Set up Front50 to use SQL

You can configure Front50 to use a MySQL compatible database in place of any cloud provider-specific storage service (S3, GCS, etc.).

A migration can be performed without downtime by taking advantage of the dual-read/write capabilities in the provided CompositeStorageService.

Why SQL

Netflix has been plagued by eventual consistency-related issues around our usage of versioned S3 buckets and Front50’s expectations around read-after-write consistency.

Attempts to work around S3’s consistency model have resulted in an operationally complicated production deployment.

The SQL implementation provides a strongly consistent storage service that is performant, operationally simple and feature rich. It supports object versioning out-of-the-box.

Configuration Considerations

At Netflix, Orca, Clouddriver and Front50 run with their own dedicated Aurora cluster but this isn’t required.

Database Setup

Front50 ships with mysql-connector-java by default. You can provide additional JDBC connectors on the classpath if desired. Use of a different RDBMS family will likely require some development effort at this time. Front50 was developed targeting Amazon Aurora’s MySQL 5.7 compatible engine.

Before you deploy Front50, you need to manually create a logical database and user grants.

CREATE DATABASE `front50` DEFAULT CHARACTER SET utf8mb4 COLLATE utf8mb4_unicode_ci;

GRANT
  SELECT, INSERT, UPDATE, DELETE, CREATE, EXECUTE, SHOW VIEW
ON `front50`.*
TO 'front50_service'@'%'; -- IDENTIFIED BY "password" if using password based auth

GRANT
  SELECT, INSERT, UPDATE, DELETE, CREATE, DROP, REFERENCES, INDEX, ALTER, LOCK TABLES, EXECUTE, SHOW VIEW
ON `front50`.*
TO 'front50_migrate'@'%'; -- IDENTIFIED BY "password" if using password based auth

Configure Front50 to use MySQL

The following yaml-based parameters provide a Front50 configuration that entirely uses MySQL. Halyard does not yet natively support Front50 SQL configuration. Halyard users can provide these as overrides via a front50-local.yml file.

You will need to disable any other previously enabled storage services (s3, gcs, etc.).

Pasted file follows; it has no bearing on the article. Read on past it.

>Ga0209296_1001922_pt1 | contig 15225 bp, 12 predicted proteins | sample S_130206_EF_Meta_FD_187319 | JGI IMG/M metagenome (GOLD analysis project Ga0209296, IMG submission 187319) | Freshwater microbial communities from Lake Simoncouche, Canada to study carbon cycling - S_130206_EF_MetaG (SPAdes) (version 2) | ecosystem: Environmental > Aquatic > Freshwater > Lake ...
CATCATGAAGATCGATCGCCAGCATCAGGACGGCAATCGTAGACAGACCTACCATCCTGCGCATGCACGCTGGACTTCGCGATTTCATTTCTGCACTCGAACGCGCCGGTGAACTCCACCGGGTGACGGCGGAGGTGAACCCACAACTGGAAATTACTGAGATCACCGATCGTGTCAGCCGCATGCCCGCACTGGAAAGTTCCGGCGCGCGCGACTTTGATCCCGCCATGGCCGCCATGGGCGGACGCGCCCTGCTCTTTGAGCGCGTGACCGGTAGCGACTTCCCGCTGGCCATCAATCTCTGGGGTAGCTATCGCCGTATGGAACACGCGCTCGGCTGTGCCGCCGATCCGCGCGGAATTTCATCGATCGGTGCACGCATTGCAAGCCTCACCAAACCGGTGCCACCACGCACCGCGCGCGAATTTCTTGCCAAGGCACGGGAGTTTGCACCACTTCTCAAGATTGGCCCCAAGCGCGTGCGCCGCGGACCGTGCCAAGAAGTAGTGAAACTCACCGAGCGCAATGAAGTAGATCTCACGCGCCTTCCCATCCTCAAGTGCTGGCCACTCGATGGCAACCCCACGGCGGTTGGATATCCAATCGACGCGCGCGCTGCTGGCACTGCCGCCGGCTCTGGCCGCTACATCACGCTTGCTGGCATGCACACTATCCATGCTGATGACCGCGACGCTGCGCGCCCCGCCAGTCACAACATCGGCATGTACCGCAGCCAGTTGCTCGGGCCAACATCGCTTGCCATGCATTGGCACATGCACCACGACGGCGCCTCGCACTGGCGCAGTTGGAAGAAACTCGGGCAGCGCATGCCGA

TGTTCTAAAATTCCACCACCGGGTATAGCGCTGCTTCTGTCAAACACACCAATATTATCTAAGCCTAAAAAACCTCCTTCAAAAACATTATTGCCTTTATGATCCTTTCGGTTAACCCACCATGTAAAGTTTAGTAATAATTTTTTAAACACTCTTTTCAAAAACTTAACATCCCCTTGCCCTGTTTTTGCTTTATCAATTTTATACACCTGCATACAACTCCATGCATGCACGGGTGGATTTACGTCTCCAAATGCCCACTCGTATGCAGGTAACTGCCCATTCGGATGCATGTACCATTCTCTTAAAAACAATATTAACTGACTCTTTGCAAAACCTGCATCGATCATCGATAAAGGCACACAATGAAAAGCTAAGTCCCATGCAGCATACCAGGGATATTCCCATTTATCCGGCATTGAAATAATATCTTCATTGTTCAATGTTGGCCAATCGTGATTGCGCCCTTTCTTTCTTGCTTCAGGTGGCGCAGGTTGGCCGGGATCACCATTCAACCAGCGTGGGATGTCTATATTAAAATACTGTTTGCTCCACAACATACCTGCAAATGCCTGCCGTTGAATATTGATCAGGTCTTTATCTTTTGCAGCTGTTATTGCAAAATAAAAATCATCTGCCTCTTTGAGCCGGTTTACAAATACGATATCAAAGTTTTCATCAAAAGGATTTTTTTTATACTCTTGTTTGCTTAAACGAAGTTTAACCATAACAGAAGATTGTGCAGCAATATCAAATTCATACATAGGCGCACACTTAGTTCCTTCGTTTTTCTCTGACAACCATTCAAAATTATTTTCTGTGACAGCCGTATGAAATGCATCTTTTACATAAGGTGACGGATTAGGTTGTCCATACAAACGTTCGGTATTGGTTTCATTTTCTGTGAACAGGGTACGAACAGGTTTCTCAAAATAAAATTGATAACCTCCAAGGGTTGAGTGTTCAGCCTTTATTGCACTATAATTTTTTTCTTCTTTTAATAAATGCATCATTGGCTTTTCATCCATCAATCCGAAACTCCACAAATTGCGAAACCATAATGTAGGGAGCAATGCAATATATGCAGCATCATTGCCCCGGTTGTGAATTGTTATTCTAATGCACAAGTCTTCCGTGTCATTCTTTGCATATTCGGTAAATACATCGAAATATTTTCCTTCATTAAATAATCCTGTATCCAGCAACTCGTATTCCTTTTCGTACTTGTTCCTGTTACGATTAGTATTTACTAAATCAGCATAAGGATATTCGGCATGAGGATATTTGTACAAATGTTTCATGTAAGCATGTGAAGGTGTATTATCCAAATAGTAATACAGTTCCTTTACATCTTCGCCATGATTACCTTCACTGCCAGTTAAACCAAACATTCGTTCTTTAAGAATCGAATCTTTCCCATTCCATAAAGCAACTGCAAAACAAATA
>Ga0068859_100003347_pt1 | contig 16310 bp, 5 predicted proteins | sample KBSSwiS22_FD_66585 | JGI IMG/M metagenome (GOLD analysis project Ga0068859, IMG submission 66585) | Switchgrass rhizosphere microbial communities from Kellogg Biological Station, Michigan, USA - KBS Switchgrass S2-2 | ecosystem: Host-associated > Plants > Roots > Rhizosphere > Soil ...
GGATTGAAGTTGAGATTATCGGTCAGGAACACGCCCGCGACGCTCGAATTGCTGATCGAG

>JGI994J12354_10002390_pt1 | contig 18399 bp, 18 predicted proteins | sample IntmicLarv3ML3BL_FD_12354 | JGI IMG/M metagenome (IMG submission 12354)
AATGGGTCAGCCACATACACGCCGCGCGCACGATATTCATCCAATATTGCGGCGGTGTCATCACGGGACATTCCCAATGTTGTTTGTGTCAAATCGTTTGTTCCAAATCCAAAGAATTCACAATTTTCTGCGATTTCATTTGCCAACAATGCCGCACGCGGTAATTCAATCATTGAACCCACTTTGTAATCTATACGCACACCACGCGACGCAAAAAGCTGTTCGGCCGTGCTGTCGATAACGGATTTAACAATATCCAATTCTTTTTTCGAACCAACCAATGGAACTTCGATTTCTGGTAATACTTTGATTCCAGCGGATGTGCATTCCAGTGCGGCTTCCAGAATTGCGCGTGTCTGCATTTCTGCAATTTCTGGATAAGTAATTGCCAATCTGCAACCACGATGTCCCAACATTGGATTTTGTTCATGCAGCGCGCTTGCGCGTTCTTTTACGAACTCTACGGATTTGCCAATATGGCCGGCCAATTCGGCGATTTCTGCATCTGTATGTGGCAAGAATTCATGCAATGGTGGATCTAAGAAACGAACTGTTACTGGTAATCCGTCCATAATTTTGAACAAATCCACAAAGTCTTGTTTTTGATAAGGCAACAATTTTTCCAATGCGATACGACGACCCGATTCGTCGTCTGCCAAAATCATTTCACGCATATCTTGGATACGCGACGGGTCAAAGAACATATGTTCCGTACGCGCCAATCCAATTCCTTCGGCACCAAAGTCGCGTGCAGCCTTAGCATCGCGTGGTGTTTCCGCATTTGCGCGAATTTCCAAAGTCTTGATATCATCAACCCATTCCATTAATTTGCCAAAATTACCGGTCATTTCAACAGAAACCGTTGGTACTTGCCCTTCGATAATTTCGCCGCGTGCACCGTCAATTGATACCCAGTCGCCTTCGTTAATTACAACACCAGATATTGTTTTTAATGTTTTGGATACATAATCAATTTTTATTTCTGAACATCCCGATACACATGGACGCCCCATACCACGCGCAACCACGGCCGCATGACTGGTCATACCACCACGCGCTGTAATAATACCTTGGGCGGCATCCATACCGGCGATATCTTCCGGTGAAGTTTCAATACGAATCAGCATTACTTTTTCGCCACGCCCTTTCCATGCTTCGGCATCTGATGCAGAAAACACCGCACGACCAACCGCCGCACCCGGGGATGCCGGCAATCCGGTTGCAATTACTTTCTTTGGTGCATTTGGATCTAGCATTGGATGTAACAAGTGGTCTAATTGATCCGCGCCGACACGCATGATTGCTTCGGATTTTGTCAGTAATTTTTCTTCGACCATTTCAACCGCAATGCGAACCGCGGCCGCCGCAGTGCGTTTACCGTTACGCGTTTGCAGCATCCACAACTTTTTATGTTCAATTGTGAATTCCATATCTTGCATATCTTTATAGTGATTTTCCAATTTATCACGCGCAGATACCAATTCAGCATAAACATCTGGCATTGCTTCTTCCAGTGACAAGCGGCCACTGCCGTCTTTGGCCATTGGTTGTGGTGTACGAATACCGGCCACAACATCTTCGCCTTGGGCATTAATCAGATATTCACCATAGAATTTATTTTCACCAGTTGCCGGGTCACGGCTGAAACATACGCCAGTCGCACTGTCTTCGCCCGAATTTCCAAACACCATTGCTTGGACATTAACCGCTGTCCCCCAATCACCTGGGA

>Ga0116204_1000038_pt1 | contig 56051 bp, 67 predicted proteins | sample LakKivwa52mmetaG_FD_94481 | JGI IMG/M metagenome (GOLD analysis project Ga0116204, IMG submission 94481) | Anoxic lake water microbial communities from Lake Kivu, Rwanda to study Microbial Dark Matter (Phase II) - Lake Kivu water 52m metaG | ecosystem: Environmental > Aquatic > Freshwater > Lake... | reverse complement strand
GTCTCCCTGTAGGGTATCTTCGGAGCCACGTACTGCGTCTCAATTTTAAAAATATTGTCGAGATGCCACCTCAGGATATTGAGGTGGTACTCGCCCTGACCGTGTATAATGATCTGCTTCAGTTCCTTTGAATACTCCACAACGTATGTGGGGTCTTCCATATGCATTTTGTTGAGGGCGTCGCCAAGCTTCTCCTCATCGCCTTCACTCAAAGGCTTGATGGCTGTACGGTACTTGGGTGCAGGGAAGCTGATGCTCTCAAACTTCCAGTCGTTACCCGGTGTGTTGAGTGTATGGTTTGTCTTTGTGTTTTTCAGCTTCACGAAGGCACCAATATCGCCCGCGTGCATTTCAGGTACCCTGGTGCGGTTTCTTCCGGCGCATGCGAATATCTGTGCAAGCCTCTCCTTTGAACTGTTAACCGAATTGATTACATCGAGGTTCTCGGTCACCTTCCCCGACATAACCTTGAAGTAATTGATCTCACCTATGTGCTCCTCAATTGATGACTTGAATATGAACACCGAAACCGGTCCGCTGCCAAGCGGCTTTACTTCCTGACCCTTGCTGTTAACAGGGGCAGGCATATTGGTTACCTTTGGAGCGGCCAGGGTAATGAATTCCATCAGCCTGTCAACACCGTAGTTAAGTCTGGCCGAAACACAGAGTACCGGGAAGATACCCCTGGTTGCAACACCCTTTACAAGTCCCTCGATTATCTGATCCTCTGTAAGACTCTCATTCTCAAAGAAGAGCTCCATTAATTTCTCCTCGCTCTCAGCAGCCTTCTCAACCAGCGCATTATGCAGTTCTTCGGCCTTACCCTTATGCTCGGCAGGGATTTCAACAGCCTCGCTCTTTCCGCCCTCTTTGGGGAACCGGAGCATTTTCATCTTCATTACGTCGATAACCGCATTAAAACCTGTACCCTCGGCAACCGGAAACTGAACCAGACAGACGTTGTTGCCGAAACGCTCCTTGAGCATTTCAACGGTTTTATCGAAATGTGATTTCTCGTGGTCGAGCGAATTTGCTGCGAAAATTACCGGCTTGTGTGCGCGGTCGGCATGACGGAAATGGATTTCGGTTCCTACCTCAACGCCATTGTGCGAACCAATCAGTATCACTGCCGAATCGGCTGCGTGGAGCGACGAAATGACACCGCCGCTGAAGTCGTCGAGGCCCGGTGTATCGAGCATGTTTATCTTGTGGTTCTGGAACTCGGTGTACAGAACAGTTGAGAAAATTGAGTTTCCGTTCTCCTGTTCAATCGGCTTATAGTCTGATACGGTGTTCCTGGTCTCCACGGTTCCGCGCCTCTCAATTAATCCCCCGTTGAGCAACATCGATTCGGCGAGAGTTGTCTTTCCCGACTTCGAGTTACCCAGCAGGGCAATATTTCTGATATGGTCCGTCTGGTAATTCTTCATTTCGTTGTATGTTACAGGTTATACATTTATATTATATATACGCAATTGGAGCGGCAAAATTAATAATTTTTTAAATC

sql:
  enabled: true
  connectionPools:
    default:
      # additional connection pool parameters are available here,
      # for more detail and to view defaults, see:
      # https://github.com/spinnaker/kork/blob/master/kork-sql/src/main/kotlin/com/netflix/spinnaker/kork/sql/config/ConnectionPoolProperties.kt
      default: true
      jdbcUrl: jdbc:mysql://your.database:3306/front50
      user: front50_service
      # password: depending on db auth and how spinnaker secrets are managed    
  migration:
    user: front50_migrate
    jdbcUrl: jdbc:mysql://your.database:3306/front50

Migration

The following steps support a no downtime migration to SQL, substitute S3StorageService for the implementation specific to your environment.

spinnaker:
  migration:
    enabled: true
    primaryClass: com.netflix.spinnaker.front50.model.SqlStorageService
    previousClass: com.netflix.spinnaker.front50.model.S3StorageService
    compositeStorageService:
      enabled: false

Assuming the migration looks good, the following will enable primary and previous writes while leaving reads pointed at previous.

spinnaker:
  migration:
    compositeStorageService:
      enabled: true
      reads:
        primary: false
        previous: true

Lastly, you can enable primary reads and optionally fallback to previous if an object is not found.

spinnaker:
  migration:
    compositeStorageService:
      reads:
        primary: true
        previous: true  # set to `false` to disable fallback reads

Once you are satisfied with the migration, remove the spinnaker.migration block and disable the previous storage service.

How Netflix Migrated Front50 from S3 to SQL

The following steps were taken to live migrate Front50 at Netflix from S3 to SQL.

  1. Provision the database. In this case, a multi-AZ Aurora cluster was provisioned with 2 reader instances.
  2. A custom Spring profile was created and scoped to a temporary front50-sql-migration cluster. This profile had SQL, S3 and the migrator enabled (see above for configuration). The resulting cluster was not added to our load balancer and thus took no traffic.
  3. Verify the migration by looking at logs (search for StorageServiceMigrator) and the contents of the SQL database.
  4. Another custom Spring profile was created and scoped to a temporary front50-sql cluster. This profile had SQL, S3 and the composite storage service enabled with dual writes (see above for configuration).
  5. Verify that writes are happening against SQL and S3 (search for CompositeStorageService).
  6. Enable reads against SQL with spinnaker.migration.compositeStorageService.reads.primary: true.
  7. Verify reads are happening against SQL (search for CompositeStorageService).
  8. Disable reads against S3 with spinnaker.migration.compositeStorageService.reads.primary: false.
  9. Diable the migrator with spinnaker.migration.enabled: false.

To ensure safety, we migrated over the course of a week.

Our deployment pipelines were updated to include both SQL and non-SQL deploy stages, this made it easy to quickly revert/rollback along the way.

As of 2019-07, we are still running with the CompositeStorageService enabled (reads against SQL only, writes to SQL and S3) but the migrator has been disabled for a few months.